Dozens more who have played a prominent role in the Umbrella Movement may also be facing imprisonment in the near future, including Professors Benny Tai and Chan Kin Man, along with the 73-year-old Reverend Chu Yiu Ming, who co-initiated Occupy Central. As such, it is evident that Hong Kong is no longer the metropolis—as the world had come to know—“with freedom but without democracy”. Hong Kongers who stand up to defend our autonomy are, one by one, relentlessly pursued by the Beijing-backed administration and courts that are determined to give us disproportionate jail sentences. The renowned rule of law that Hong Kong once prided itself on has been overridden by Beijing’s rule by law.

Life at the correctional facility is dull and dry; to be disconnected with my family and friends who I have fought alongside is also tremendously painful. But despite these difficulties, I am still proud of my commitment to the Umbrella Movement. After reading Nelson Mandela’s autobiography and Liu Xiaobo’s memoirs, I cannot help but think: What are these British-style marching exercises and the bad food here in Hong Kong compared to their sufferings?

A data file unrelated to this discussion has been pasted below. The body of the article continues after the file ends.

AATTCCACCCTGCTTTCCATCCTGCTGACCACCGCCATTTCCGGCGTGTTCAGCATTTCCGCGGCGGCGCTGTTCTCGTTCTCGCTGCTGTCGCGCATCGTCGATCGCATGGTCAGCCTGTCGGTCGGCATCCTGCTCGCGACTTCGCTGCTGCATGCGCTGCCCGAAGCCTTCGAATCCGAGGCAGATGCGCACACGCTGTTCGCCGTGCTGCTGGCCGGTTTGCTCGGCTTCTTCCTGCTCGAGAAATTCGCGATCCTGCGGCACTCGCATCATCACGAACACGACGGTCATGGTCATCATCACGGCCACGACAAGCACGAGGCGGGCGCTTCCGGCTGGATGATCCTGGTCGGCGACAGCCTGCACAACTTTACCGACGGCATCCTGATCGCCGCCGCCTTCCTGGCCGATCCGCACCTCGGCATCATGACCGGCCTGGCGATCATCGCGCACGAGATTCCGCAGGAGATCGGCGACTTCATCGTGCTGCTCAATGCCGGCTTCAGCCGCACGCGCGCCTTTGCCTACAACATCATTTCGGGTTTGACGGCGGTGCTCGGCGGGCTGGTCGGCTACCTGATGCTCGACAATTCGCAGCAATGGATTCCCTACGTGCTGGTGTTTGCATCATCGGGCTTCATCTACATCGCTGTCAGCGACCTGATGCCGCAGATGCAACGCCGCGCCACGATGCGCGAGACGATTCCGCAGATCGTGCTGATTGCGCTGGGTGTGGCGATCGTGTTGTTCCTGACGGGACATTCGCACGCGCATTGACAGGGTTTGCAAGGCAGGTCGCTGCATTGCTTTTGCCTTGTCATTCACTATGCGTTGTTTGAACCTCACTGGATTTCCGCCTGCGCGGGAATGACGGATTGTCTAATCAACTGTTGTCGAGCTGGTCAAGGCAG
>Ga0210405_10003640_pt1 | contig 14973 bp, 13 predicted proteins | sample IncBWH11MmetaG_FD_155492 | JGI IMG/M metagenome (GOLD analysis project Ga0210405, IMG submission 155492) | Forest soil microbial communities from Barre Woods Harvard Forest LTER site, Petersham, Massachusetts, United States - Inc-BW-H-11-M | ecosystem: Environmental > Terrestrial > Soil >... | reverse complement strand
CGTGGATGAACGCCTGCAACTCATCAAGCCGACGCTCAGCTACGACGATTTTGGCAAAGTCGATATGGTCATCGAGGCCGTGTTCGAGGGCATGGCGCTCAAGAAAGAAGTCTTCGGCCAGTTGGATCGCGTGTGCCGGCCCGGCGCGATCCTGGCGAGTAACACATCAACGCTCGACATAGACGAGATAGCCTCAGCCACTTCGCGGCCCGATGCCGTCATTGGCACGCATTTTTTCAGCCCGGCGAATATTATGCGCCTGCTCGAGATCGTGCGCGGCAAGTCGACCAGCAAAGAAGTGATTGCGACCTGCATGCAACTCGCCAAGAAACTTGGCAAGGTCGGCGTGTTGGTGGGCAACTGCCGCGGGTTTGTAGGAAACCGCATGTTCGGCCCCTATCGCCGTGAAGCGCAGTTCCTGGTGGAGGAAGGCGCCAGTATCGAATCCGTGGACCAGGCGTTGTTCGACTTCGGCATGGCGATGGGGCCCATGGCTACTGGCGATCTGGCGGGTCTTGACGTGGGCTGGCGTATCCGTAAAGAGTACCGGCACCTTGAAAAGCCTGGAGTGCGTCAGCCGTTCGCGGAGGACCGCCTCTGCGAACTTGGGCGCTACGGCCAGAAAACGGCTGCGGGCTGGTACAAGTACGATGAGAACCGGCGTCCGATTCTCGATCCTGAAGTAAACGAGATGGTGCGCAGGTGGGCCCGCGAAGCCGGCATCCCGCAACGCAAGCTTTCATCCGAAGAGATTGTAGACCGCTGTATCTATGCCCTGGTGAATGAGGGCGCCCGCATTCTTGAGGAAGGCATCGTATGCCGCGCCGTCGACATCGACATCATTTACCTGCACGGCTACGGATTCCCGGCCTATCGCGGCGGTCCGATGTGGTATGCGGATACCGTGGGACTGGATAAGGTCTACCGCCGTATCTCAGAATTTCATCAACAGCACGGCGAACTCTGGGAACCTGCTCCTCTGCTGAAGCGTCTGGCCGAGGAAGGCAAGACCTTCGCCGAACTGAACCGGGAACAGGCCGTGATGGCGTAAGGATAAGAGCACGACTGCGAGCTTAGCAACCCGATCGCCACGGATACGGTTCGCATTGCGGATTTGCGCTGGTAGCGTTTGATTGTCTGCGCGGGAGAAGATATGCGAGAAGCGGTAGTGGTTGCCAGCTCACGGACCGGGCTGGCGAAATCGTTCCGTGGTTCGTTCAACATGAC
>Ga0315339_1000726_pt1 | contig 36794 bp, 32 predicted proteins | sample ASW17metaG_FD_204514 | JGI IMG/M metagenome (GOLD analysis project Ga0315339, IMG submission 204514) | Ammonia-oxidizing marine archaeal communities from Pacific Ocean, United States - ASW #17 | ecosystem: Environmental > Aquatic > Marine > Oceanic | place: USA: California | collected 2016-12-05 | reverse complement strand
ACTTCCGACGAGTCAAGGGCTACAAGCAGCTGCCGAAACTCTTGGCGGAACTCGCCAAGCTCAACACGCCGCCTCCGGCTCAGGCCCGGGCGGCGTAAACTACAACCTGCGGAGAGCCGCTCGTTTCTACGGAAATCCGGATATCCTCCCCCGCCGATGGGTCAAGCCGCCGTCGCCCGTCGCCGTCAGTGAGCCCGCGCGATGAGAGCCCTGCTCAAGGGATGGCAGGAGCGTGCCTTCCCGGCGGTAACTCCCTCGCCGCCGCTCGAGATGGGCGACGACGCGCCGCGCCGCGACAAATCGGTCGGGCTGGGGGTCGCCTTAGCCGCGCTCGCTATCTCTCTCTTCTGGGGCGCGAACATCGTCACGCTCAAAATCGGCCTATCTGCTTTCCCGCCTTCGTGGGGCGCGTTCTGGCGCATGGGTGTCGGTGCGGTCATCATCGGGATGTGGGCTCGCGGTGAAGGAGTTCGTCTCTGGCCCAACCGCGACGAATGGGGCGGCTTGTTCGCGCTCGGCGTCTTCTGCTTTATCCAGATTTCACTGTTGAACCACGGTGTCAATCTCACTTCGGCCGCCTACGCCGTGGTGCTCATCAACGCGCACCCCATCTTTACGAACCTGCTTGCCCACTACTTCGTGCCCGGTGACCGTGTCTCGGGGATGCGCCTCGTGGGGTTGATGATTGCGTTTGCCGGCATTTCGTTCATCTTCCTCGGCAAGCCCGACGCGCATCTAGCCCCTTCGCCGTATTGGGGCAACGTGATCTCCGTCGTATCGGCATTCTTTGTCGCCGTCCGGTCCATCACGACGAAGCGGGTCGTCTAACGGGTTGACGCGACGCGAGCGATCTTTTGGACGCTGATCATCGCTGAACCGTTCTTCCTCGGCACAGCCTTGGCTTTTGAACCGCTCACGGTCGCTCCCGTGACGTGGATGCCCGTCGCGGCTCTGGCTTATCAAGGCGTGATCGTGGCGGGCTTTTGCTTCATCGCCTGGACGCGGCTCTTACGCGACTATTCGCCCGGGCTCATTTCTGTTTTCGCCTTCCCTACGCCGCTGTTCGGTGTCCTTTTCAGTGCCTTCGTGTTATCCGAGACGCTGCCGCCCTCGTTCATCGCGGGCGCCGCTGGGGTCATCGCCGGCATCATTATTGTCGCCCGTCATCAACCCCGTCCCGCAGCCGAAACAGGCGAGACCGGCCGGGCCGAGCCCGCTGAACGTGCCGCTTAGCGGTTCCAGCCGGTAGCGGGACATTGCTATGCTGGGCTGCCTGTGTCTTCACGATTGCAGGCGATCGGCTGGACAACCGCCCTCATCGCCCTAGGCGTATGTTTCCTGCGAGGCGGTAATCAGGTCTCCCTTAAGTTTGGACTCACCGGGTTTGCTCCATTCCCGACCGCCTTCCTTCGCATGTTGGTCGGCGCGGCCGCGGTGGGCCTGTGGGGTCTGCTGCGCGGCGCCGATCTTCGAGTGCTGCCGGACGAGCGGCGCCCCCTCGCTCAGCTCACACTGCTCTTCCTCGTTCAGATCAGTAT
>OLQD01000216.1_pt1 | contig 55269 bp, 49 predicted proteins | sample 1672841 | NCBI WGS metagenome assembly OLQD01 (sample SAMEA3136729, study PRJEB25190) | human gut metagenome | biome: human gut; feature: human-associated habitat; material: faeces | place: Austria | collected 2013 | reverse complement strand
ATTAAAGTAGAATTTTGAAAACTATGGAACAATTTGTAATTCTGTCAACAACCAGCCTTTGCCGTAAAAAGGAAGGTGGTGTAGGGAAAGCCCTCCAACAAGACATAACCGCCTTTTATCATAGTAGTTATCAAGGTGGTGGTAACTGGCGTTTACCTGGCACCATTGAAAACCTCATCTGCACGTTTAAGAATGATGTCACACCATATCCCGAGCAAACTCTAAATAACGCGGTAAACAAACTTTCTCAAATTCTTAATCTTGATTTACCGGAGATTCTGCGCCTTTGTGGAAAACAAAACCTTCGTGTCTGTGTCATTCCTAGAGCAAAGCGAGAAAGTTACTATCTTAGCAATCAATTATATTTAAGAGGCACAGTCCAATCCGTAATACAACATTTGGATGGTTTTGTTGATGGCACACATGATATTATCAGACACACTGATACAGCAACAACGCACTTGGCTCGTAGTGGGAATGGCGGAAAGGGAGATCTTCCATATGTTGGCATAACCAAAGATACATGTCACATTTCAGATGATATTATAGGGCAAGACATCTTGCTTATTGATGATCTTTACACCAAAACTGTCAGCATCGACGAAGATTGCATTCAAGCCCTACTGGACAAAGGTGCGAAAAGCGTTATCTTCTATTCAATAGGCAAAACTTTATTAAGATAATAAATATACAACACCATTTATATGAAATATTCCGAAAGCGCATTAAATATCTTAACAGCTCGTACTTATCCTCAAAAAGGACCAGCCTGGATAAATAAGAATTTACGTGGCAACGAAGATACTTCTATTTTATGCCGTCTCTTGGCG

Being locked up is an inevitable part of our long, exhausting path to democracy. Our bodies are held captive, but our pursuit of freedom cannot be contained. The adversity will only sharpen our wits and make us more strong-willed, resulting in the political awakening of more Hong Kongers in addition to the international community’s support. In the past when we speak of political detainees under the Chinese Communist Party, we refer to dissents on the mainland; yet as Hong Kong ushers in a heightened authoritarian era, to advocate human rights is to risk being a political detainee. This is the new normal; one simply cannot turn a blind eye and deceive itself Hong Kong is still as it has always been.